The culture of apes and other animals
- Lectures and events
- Publication Date
- Professor Andrew Whiten FRSE
2013 James Black Prize Lecture
We humans acquire so much of our behaviour from the culture we are brought up in that one might suppose this separates us from the rest of nature. A rapidly growing array of animal studies shows instead that learning from others is widespread and in some species creates surprisingly rich local cultures.
In this lecture, Professor Andrew Whiten FRSE highlights recent discoveries in primates and other species, revealing animal culture as a ‘second inheritance system’ in biology that complements the better-known results of genetic inheritance.
On presenting Professor Whiten with the Sir James Black Senior Prize, Professor Alan Alexander, General Secretary of the RSE, said the award was for his outstanding contribution to the understanding of the importance of a secondary inheritance system and the role it plays in concert with genetic inheritance and individual learning.
Beginning his lecture, Professor Whiten asked, what do we mean by ‘culture’? For instance, The Sunday Times has a section called Culture, which covers theatre, books, cinema and the arts generally. That could be termed ‘High Culture’, Professor Whiten said. But is that a broad enough definition? When scientists talk about culture, it means everything that is learned through social learning and persists long enough to be called ‘tradition’. Such traditions make up cultures, of which there are many different examples around the world, involving what we wear, what we eat, how we eat and how we communicate through oral and written language.
However, although human beings are so richly cultural, does that mean that chimpanzees do not have cultures as defined above? For that matter, what about bees, crocodiles or rats? Answering either ‘yes’ or ‘no’ is too simplistic, Professor Whiten said. To help us decide, culture could be split into three main aspects.
Population-level patterning of traditions in time and space is the first. Human traditions vary by region and also change over time, but so do animal examples such as birdsong, in which dialects vary from area to area, even amongst species. The second aspect is cultural content; for example, both humans and chimpanzees use tools and technologies and the fact that they do so allows useful comparisons to be made. The third aspect is social transmission, or how culture is passed on, through such processes as imitation or teaching.
So what is chimpanzee culture, Professor Whiten asked? Fifty years ago, next to nothing was known about wild chimpanzee life, but subsequent research has discovered an extraordinary amount. Between 10 and 20 years ago, it became apparent that chimpanzees behave in different ways across Africa, as people do.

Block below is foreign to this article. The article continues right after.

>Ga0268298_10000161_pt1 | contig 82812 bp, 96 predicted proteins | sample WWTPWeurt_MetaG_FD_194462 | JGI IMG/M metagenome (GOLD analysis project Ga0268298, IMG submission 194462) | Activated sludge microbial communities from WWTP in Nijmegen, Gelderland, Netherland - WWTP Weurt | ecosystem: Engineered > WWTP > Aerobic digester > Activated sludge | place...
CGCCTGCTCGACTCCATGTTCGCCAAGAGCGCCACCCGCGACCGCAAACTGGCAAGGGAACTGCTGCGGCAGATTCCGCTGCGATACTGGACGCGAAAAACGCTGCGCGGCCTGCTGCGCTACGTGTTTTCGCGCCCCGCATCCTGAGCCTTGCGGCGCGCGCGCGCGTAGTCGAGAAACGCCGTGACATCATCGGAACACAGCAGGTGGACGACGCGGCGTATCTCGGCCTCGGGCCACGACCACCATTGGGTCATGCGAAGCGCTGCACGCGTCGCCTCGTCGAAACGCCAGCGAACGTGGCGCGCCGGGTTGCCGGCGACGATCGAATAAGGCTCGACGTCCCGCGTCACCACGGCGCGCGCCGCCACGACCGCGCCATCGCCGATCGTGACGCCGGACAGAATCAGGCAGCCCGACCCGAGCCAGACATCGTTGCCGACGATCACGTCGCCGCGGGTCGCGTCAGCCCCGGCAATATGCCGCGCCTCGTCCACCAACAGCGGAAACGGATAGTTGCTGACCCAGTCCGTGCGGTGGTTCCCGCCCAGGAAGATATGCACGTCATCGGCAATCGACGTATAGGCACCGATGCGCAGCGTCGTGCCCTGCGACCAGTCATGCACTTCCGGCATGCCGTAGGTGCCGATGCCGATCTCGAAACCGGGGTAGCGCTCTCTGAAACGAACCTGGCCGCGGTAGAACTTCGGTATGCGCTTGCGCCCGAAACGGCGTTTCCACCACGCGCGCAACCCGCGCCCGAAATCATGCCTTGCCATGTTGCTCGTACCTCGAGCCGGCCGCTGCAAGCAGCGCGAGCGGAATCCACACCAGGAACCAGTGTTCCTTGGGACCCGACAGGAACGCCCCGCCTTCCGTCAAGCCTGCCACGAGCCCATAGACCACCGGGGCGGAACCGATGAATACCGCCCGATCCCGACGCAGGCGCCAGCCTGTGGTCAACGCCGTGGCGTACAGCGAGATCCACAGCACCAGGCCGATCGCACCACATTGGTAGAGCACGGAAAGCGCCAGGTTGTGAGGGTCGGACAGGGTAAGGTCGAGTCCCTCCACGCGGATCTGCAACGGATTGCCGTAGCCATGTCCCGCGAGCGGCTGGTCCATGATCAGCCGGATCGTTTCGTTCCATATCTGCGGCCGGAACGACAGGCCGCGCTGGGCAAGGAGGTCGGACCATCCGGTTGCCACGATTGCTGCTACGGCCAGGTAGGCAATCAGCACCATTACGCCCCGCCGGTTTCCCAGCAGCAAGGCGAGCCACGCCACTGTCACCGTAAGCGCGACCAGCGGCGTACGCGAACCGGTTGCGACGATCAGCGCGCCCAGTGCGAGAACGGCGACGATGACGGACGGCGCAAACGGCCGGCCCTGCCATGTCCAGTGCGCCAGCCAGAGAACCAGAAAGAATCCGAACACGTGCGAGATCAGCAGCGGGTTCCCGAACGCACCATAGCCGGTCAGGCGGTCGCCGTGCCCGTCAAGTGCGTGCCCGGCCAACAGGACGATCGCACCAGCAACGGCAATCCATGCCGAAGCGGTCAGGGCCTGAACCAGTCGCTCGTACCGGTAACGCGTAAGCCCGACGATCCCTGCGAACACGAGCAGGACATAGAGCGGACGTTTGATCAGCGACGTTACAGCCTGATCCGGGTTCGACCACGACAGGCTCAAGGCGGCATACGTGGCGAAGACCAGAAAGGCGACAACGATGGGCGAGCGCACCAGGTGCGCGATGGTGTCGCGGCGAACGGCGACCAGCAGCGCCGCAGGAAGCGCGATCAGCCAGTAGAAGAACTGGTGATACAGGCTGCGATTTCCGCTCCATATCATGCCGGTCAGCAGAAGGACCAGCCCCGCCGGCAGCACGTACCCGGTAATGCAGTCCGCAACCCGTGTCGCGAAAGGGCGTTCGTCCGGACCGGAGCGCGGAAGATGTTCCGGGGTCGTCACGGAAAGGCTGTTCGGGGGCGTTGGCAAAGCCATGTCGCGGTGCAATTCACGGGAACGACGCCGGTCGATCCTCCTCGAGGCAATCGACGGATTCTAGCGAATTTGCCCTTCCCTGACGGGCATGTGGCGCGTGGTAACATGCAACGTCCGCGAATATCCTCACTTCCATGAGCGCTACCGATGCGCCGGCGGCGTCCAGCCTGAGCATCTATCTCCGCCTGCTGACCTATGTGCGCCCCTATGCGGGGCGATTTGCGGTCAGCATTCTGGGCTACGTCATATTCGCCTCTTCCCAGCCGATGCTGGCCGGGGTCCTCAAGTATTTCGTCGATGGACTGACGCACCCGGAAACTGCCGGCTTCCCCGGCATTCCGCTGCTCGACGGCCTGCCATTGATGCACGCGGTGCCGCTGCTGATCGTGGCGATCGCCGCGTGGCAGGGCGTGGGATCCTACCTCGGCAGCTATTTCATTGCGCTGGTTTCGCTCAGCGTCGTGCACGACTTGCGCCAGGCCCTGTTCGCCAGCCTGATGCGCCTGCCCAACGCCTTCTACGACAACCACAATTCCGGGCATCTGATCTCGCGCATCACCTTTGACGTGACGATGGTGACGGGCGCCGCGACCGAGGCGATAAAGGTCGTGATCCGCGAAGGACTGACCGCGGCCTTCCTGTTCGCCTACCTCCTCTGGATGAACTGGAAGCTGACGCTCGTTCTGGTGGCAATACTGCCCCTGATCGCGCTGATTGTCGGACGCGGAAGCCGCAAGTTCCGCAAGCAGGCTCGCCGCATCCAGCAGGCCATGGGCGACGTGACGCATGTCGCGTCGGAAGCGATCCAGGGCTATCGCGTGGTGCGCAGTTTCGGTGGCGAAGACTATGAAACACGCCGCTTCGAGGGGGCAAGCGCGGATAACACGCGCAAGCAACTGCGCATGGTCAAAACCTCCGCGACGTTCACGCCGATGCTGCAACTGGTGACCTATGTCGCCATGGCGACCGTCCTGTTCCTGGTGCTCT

To build on this, Professor Whiten and his team have carried out a two-phase investigation, based on an accumulation of 150 years across research sites. They first simply asked what were common chimpanzee behaviour patterns in some areas but not in others, and this yielded 65 candidate cultural variants.
In phase two, these variants were then filtered to identify 39 behaviours – such as food processing, tool use, social behaviour, grooming techniques and courtship – that were customary or habitual in some areas but absent in others, without any apparent ecological or genetic explanation, and were thus inferred to be traditions. “This was quite a revelation,” Professor Whiten said. “Here we had a very rich picture of chimpanzee traditions that you can call culture.”
One example is using a natural hammer, made of wood or stone, to crack open a nut; a behaviour widespread in West Africa but absent in areas elsewhere. Successful nut cracking has to be learned, Professor Whiten explained. The shell cannot just be bashed with a stone or the nut will be crushed as well, and the technique can take up to a decade to perfect.
So how is this behaviour passed on? To find out, researchers studied chimps on an island sanctuary in Lake Victoria, in East Africa, where nut cracking does not occur in the wild. One older chimp was trained to crack nuts while younger animals watched. These younger animals learned to crack, whilst those who saw no model did not.
Two general conclusions have been drawn from the research, Professor Whiten said. The first is that wild chimpanzees have multiple and diverse traditions – a propensity that has probably been there since humans and chimps, our closest animal relatives, shared a common ancestry. The second conclusion is that each community is unique in its behaviour. Professor Whiten said that in the same way that it is possible to tell where in the world somebody lives because of their cultural repertoire, he can now tell which part of Africa a chimpanzee comes from, by its behavioural profile.
But, he added, there were still “nagging doubts” about whether all the differences are due to social learning. What scientists would ideally do is translocate chimps from one area to another to see if their behaviour spread. However, as this would be unethical, researchers have carried out studies in captive chimp centres.
In one, in each of two groups of chimpanzees a high-ranking female was shown a different technique to extract food from an artificial foraging device. When they had learned their technique, they were reunited with their group and the other chimps could watch. The different behaviours duly spread within each of these groups, forming a local tradition.
This posed the question, can techniques spread from group to group? A second experiment was conducted in which chimp groups seeded with different techniques could watch each other as they acquired a new skill. The researchers found these chimpanzees also had the capacity to spread behaviours from group to group.
This led Professor Whiten to ask what the process is by which culture is transmitted. Are chimpanzees imitators – copying what others do – or emulators who see what effect the tool can have then work out how to do it for themselves? “They may appear to be imitating – aping – others,” Professor Whiten said, “but are they, instead, working out how the world works and then reinventing the necessary technique, which is quite a clever approach?”